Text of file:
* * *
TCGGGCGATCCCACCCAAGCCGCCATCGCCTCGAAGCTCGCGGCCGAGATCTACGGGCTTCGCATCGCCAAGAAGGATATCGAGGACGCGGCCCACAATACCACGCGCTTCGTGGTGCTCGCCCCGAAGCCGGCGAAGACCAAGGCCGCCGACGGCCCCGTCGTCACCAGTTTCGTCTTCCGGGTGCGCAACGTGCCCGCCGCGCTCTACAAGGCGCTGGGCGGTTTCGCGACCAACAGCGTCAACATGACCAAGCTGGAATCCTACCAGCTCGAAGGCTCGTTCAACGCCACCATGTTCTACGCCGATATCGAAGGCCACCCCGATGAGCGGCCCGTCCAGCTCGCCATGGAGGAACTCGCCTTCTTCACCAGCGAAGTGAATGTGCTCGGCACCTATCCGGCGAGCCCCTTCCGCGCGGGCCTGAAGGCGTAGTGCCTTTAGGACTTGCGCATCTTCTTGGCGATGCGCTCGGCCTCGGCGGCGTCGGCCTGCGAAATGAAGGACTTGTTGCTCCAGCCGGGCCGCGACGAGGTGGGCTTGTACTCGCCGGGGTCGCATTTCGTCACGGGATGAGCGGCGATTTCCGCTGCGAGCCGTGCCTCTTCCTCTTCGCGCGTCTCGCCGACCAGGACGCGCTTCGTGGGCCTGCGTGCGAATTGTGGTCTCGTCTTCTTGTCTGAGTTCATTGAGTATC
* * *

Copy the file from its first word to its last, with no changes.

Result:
TCGGGCGATCCCACCCAAGCCGCCATCGCCTCGAAGCTCGCGGCCGAGATCTACGGGCTTCGCATCGCCAAGAAGGATATCGAGGACGCGGCCCACAATACCACGCGCTTCGTGGTGCTCGCCCCGAAGCCGGCGAAGACCAAGGCCGCCGACGGCCCCGTCGTCACCAGTTTCGTCTTCCGGGTGCGCAACGTGCCCGCCGCGCTCTACAAGGCGCTGGGCGGTTTCGCGACCAACAGCGTCAACATGACCAAGCTGGAATCCTACCAGCTCGAAGGCTCGTTCAACGCCACCATGTTCTACGCCGATATCGAAGGCCACCCCGATGAGCGGCCCGTCCAGCTCGCCATGGAGGAACTCGCCTTCTTCACCAGCGAAGTGAATGTGCTCGGCACCTATCCGGCGAGCCCCTTCCGCGCGGGCCTGAAGGCGTAGTGCCTTTAGGACTTGCGCATCTTCTTGGCGATGCGCTCGGCCTCGGCGGCGTCGGCCTGCGAAATGAAGGACTTGTTGCTCCAGCCGGGCCGCGACGAGGTGGGCTTGTACTCGCCGGGGTCGCATTTCGTCACGGGATGAGCGGCGATTTCCGCTGCGAGCCGTGCCTCTTCCTCTTCGCGCGTCTCGCCGACCAGGACGCGCTTCGTGGGCCTGCGTGCGAATTGTGGTCTCGTCTTCTTGTCTGAGTTCATTGAGTATC